With news of Joe Johnson‘s opportunity to workout with the Brooklyn Nets, amongst other teams, the front office is poised with a difficult question. Should the team bring back “Iso Joe”, Carmelo Anthony, or should they look elsewhere following Wilson Chandler‘s suspension?
In case you needed reaffirmation that NBA offseasons are truly unpredictable, let me enlighten you with the most recent debate amongst Brooklyn Nets fans on Twitter: Should the team look to sign ex-Net Joe Johnson, or should they bring in Carmelo Anthony?
Yes, this is a debate taken place in 2019, no, we have not entered an alternate universe, and once again, yes, as aforementioned NBA offseasons don’t make any sense and or chaotic but who really cares? We love them.
Following news of Wilson Chandler’s suspension—heck, even before that—fans of the organization were no strangers in taking to their favorite social media platform to campaign for either of these all-time great scorers. But with one spot hypothetically available and other players across the league made readily available at their disposal, what should the Brooklyn Nets do?
Well, in a perfect world this situation never comes into fruition. It might not be the most popular take but Wilson Chandler brought a certain edginess and grit to this roster, the importance of having that—especially come April-June—can’t really be understated.
Moreover, he actually is an efficient perimeter threat; in 36 games with the Sixers last year in which he played 26.4 minutes a game he shot 39.0 percent from three on 3.3 attempts per contest, there’s definitely value in that.
Given the logistics of the situation, we don’t know what will transpire with Chandler’s contract. But if he is indeed waived, the possibility of signing a Carmelo Anthony or Joe Johnson expeditely increase—so let’s get back to the debate at hand.
Joe Johnson was in the latter years of his prime during his first run in Brooklyn and he came to town SEVEN years ago. He made an All-Star team in his second season with the organization and was relatively steady during his tenure, but again, he’s now 38-years-old, how much is left in the tank and how much can he contribute to a contender?
Yes, he is fresh off what was a very impressive run this season in the Big 3; but let’s be honest with ourselves, though it was fun watching “Iso Joe” do what he does best on a national platform again, him dominating that league doesn’t necessarily mean that he’s ready to perform on an NBA roster to the same degree as a Carmelo Anthony.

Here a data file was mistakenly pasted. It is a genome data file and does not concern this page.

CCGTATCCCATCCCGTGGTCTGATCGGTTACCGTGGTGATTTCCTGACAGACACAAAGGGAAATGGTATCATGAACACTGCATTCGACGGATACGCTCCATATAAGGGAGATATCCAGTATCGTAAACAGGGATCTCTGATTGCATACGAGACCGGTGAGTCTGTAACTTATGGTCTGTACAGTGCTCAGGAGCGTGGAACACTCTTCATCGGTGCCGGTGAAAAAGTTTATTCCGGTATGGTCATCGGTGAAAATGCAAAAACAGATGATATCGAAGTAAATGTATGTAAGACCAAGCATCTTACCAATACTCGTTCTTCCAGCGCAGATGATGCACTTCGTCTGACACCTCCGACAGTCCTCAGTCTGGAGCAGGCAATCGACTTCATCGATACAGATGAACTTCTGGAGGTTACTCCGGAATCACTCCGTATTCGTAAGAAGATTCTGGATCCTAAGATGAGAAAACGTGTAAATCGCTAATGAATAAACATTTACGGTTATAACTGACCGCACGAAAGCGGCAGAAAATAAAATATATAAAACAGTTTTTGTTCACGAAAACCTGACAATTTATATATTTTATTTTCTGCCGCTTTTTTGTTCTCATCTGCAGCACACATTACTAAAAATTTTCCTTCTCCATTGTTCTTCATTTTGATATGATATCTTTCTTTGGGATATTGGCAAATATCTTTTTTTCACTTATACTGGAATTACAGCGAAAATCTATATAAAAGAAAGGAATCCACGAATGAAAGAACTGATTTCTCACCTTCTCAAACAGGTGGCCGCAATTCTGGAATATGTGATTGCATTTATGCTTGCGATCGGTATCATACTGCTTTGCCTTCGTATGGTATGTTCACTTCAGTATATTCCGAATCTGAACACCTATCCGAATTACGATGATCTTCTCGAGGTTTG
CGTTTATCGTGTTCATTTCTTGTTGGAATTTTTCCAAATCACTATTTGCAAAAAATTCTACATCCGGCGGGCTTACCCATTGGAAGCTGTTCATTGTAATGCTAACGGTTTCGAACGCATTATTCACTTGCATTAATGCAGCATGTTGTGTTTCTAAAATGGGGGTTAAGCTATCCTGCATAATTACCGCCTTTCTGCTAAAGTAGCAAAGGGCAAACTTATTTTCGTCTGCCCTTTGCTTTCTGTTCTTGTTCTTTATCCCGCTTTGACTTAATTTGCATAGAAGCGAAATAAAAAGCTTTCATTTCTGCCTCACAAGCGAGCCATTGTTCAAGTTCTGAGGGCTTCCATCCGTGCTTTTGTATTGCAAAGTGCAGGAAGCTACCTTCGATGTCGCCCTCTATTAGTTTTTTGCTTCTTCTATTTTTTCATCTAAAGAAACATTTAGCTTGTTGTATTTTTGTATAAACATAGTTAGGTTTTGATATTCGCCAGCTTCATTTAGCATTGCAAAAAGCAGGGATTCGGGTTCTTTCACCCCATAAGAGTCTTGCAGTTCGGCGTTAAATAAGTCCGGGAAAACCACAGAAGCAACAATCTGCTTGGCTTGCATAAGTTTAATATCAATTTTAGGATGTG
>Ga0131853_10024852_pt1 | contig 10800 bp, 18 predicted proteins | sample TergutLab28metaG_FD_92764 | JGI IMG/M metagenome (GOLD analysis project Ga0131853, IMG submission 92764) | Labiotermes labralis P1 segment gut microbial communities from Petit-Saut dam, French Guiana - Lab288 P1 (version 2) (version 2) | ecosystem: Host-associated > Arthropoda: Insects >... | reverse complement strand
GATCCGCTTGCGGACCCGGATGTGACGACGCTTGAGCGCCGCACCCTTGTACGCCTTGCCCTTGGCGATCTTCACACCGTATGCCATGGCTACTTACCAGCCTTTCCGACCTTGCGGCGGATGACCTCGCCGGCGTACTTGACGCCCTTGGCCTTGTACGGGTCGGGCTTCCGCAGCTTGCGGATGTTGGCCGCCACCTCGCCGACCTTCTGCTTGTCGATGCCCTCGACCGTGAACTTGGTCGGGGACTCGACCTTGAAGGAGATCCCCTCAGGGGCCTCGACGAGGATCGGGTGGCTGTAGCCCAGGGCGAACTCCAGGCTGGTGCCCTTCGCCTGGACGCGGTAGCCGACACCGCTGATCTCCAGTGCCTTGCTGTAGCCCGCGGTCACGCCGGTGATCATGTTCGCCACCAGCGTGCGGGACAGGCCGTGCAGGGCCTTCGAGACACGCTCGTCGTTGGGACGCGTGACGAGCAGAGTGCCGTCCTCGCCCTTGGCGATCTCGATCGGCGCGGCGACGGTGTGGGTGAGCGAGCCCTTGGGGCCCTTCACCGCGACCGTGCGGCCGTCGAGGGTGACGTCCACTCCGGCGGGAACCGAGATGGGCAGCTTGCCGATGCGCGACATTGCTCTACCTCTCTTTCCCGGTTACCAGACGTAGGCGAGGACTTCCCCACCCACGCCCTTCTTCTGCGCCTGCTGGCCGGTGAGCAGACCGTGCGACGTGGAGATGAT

Speaking of, NBA Twitter’s petition to get Carmelo Anthony on an NBA roster might end up paying dividends. His last two stints in the association have been, well, place whatever negative adjective you want here, they’ve been bad. He struggled to find consistency and a role in Oklahoma City, and his brief time spent in Houston was even worse.
There was that game he went 9/12 from the field for 28 points, against the Nets at Barclays no less; but there also were those contests where he went 3/10 (x2), 2/12, and his final game in a Rockets uniform, 1/11. However, this was never going to be a match made in Heaven for the two parties involved.
Melo’s game vasty contrasts Daryl Morey’s offensive model, but Anthony did try to incorporate himself with how Houston operates in a half-court setting. More than half of his shots came via the three-point line, but again, he struggled, shooting just 32.8 percent on 6.4 attempts per game.
Unfortunately for Anthony, it’s probable that GM’s around the League are basing their opinion off his most recent performances as a Houston Rocket; but those 10 games, be them rough as they were, shouldn’t demote him entirely out of the NBA. He still has value to an NBA roster as a flamethrower off the bench, but his consistency and effort on the defensive end will have to be present.
That will likely act as the primary point for those who oppose such a transaction alongside deterring the growth of the Nets’ young talent, and though that argument is valid and warranted, it’s likely that at this stage in his NBA career, Carmelo Anthony will do whatever it takes to secure a roster spot and that would more than benefit the Brooklyn Nets.
When the playoffs start to rear their head and rotations begin to shorten, having a guy that is a “walking bucket” to call upon off the bench to end a scoring slump has its benefits. If he can build a rapport with Spencer Dinwiddie and DeAndre Jordan on this team’s second unit, they could turn into a lethal trio for Atkinson and company.
Again, this acquisition would likely mean fewer shot opportunities for the likes of Kurucs, Musa, and Claxton, or the friendly-competition for looks could benefit all parties involved. Though each player has their own upside, we don’t know if they’ll make those proverbial next steps when this team is looking to contend in 2021, or even next spring, given how this season pans out.
What’s also noteworthy is his friendships with Kyrie Irving and Kevin Durant, who are both open to the prospect of Anthony joining them in Brooklyn this upcoming season. He won’t in any shape or form negatively affect the culture that has been built by this organization, in fact, he could help push it forward knowing this could be his final spot in his illustrious basketball career.
If Sean Marks‘ decision does come down to Joe Johnson or Carmelo Anthony, the latter sounds more appealing. That’s not a knock on the caliber of talent “Joe Jesus” was during his Hall of Fame career, he’s 38-years-old and Melo makes more sense position-wise for this roster. Put Melo in an NBA jersey again!